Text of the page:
HMD Global revamped the Nokia smartphone line-up for 2021 and introduced six models in the brand C, G and X series. Digital Trends was given the opportunity to see the new top-of-the-line phone, one of the first Nokia X20 phones, just before the announcement.
The X Series, along with other new phones, is built to embody HMD Global’s new missions that you trust, love and want to keep. Seems pretty standard when just seen, but the company is going about reaching its goal in an unusual way – it is using good value and longevity through software and support, not just a large number of fillies Gone from a spec sheet. Our first look tests whether it is likely to succeed.
It is important to know that although the phone we tried here is almost final, at least the software will be tweaked before launch, so it is not suitable for a full review or very in-depth examination. Instead, it is a comprehensive first look at the X20.
What makes it special?
Let’s talk about Mann. This is definitely a better place to start with the new Nokia phones as the specs and design are not breaking any new ground. The X20 is the range-topping phone at the moment, and even with its 8GB of RAM and 128GB of storage in its top spec, it’s just 320 British pounds, which converts to $ 440. Buy the version with 6GB of RAM and it is 299 pounds or about $ 410. For reference, the Google Pixel 4a 5G was priced at £ 499 at the time of launch in the UK and $ 499 in the US.
Pixel comparisons can continue, as the Nokia X20 has 5G and Android One software, which looks and operates on Pixel in almost the same way as Android, plus it has guaranteed OS and security updates for the next three years. , So it ‘eventually you will get Android 14. Plus, if you are buying a phone in Europe, HMD Global will add another year to the standard two-year warranty, for a total of three years.
Three years of Android updates and three years of manufacturer warranty, all for £ 300. This is a strong value. HMD Global says its tagline for the new range is, “Love it, trust it, keep it,” and based on a customer-centric approach to software and warranties, this is definitely a phone to be called. You will be ready to keep, but what about it?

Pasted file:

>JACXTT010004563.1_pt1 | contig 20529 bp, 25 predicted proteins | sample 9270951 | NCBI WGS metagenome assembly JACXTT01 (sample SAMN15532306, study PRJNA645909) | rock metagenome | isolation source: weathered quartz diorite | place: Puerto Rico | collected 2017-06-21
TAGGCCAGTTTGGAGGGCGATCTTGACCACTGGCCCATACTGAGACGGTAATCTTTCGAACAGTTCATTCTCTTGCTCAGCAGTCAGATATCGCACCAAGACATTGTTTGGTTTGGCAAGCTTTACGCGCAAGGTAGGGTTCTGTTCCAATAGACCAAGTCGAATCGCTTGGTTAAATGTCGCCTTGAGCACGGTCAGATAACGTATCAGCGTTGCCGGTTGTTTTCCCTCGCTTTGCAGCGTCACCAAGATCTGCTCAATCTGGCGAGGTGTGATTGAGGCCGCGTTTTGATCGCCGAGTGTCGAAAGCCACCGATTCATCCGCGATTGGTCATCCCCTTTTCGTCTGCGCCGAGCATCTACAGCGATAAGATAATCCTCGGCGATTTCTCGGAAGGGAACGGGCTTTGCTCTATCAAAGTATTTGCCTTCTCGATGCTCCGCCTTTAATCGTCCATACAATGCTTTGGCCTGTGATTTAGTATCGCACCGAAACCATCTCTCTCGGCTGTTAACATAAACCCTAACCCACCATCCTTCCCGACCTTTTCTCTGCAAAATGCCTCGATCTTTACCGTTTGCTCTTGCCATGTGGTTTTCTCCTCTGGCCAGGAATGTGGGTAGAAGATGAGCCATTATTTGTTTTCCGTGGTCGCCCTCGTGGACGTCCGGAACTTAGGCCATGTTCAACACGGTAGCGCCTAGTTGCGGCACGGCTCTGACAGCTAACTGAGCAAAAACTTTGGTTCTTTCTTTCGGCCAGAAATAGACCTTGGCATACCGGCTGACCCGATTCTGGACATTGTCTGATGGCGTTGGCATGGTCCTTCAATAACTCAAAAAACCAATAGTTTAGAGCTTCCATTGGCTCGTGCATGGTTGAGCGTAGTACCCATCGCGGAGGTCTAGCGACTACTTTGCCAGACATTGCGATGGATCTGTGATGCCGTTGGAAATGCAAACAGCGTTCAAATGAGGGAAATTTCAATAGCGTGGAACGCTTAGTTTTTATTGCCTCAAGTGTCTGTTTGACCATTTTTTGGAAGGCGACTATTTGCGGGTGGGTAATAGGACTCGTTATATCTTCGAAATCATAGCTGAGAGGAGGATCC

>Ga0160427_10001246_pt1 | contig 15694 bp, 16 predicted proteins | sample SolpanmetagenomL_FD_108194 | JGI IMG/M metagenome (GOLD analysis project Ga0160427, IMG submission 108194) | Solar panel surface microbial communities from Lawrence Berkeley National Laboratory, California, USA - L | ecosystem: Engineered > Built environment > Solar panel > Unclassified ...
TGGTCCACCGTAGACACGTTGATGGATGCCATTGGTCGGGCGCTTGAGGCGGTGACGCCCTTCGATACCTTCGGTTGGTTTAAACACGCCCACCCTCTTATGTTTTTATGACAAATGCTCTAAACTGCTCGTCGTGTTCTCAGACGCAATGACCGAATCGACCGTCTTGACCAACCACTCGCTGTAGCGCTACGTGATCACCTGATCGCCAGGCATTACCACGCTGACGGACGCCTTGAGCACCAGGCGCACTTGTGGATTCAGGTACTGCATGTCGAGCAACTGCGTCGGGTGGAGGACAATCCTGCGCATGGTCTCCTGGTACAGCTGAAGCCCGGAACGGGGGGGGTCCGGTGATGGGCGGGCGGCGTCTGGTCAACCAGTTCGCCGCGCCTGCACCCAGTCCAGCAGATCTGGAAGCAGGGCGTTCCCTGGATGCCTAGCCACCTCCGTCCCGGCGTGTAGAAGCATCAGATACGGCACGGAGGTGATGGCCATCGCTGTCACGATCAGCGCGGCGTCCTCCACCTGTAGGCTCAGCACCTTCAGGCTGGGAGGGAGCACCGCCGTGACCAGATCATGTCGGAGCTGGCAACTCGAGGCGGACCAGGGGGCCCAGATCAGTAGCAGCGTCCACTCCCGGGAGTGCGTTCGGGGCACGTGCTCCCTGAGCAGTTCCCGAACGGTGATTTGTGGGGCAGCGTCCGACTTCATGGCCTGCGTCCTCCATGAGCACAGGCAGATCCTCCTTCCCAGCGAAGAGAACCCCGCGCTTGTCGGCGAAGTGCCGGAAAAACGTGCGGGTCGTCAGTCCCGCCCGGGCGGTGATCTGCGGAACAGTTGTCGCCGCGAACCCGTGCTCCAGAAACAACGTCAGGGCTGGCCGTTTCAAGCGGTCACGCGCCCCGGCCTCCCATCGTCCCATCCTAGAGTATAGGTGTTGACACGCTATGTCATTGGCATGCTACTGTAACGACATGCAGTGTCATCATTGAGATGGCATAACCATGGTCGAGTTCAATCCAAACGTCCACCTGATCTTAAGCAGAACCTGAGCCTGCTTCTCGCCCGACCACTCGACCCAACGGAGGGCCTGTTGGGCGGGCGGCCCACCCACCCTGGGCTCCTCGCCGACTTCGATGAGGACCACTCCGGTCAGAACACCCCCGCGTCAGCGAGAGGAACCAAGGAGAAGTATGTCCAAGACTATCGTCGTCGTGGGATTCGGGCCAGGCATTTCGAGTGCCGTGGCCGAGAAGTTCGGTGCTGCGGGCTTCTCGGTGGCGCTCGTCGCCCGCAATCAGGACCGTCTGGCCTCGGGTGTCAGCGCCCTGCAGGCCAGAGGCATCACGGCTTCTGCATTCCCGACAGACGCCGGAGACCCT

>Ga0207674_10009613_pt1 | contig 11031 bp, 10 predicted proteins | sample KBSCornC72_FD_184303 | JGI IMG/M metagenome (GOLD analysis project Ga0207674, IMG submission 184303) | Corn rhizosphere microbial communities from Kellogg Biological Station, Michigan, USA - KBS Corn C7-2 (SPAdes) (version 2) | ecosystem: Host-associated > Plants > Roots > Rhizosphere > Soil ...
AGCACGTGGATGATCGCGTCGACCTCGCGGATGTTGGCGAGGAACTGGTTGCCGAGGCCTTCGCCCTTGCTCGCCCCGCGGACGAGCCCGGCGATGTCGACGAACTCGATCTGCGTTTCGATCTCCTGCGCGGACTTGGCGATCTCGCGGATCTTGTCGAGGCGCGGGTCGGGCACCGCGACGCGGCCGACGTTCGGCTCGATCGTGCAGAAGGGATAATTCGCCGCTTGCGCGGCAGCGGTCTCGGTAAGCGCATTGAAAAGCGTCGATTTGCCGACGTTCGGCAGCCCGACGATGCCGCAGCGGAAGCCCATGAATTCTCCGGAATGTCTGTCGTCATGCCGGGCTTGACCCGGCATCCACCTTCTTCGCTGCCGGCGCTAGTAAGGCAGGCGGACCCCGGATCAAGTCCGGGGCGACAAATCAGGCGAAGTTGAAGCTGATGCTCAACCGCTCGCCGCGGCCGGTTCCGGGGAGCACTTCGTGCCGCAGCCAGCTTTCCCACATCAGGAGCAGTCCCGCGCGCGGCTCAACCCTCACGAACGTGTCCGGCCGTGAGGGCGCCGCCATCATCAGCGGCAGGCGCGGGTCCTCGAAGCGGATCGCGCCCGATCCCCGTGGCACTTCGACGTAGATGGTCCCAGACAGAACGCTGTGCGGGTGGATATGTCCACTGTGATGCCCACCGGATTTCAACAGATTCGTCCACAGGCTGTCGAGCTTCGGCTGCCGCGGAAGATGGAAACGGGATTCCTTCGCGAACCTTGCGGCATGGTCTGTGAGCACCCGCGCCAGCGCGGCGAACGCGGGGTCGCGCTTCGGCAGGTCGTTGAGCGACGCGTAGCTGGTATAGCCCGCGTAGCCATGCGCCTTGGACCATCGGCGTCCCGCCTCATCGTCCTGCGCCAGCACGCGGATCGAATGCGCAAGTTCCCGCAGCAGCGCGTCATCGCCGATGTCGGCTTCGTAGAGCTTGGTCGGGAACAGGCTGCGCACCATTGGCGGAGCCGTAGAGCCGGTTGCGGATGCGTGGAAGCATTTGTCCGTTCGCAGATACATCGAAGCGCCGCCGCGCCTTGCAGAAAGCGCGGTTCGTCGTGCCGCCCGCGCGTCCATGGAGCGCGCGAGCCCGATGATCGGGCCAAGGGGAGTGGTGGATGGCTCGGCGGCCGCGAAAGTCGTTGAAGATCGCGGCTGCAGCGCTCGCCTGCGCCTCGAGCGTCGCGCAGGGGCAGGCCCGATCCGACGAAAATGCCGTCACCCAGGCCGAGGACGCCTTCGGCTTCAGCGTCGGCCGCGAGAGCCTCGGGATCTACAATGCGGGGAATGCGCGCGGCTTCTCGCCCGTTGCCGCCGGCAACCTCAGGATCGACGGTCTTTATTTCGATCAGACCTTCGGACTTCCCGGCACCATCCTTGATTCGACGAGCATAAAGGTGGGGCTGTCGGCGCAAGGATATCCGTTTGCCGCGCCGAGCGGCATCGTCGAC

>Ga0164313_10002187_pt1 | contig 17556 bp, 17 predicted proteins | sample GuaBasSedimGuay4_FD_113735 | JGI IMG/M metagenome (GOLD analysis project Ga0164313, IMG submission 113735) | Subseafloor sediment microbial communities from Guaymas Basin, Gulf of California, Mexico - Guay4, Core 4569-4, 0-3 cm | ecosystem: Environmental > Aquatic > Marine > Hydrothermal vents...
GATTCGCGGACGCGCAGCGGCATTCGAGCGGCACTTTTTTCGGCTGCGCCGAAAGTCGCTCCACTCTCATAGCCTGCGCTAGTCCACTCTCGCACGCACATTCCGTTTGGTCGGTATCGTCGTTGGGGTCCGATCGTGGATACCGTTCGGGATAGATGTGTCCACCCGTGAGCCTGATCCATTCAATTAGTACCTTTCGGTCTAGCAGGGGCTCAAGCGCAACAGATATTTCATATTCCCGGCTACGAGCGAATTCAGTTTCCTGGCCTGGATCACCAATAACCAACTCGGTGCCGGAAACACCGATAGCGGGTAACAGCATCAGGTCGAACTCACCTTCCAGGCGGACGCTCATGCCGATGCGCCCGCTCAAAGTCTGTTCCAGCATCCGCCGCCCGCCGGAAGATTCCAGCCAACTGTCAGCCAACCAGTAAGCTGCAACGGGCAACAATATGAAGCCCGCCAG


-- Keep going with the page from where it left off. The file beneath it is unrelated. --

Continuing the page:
Would you love it
The Nokia X20 is not far from the established Nokia style, despite the new name. It still has a top-center circular camera module, a flat rear panel, curvy sides and a noticeable chin bezel under the screen. It is similar to the Nokia 8.3, which is just below the side-mounted fingerprint sensor in the power button. It seems about as adequate as the phone though. Not like brick, just solid and heavy. A proper Nokia, in other words.
The phone you are seeing here is in Midnight Sun color, and while the rear panel looks like shiny metal, it is definitely polycarbonate or any other type of plastic. I found it to be quite smooth, but it could be because it is not a retail version. The chassis is smooth and thick, and also appears to be made of plastic. It is quite elaborate, using one hand is quite challenging. I like the feature of the side-mounted fingerprint sensor, but changing the way it unlocks the phone requires tweaking the software, at the moment, it needed to press the power button first and not always very accurate. was.
It is not a style icon, but it is a Nokia phone, as a result of having the same design as the brand over the years. It is not a thin, sluggish phone, although the larger body has a 3.5 mm headphone jack, and there is also room for a microSD card for the SIM tray. The curves make it comfortable to hold, but people with small hands want to try it on for the first shape.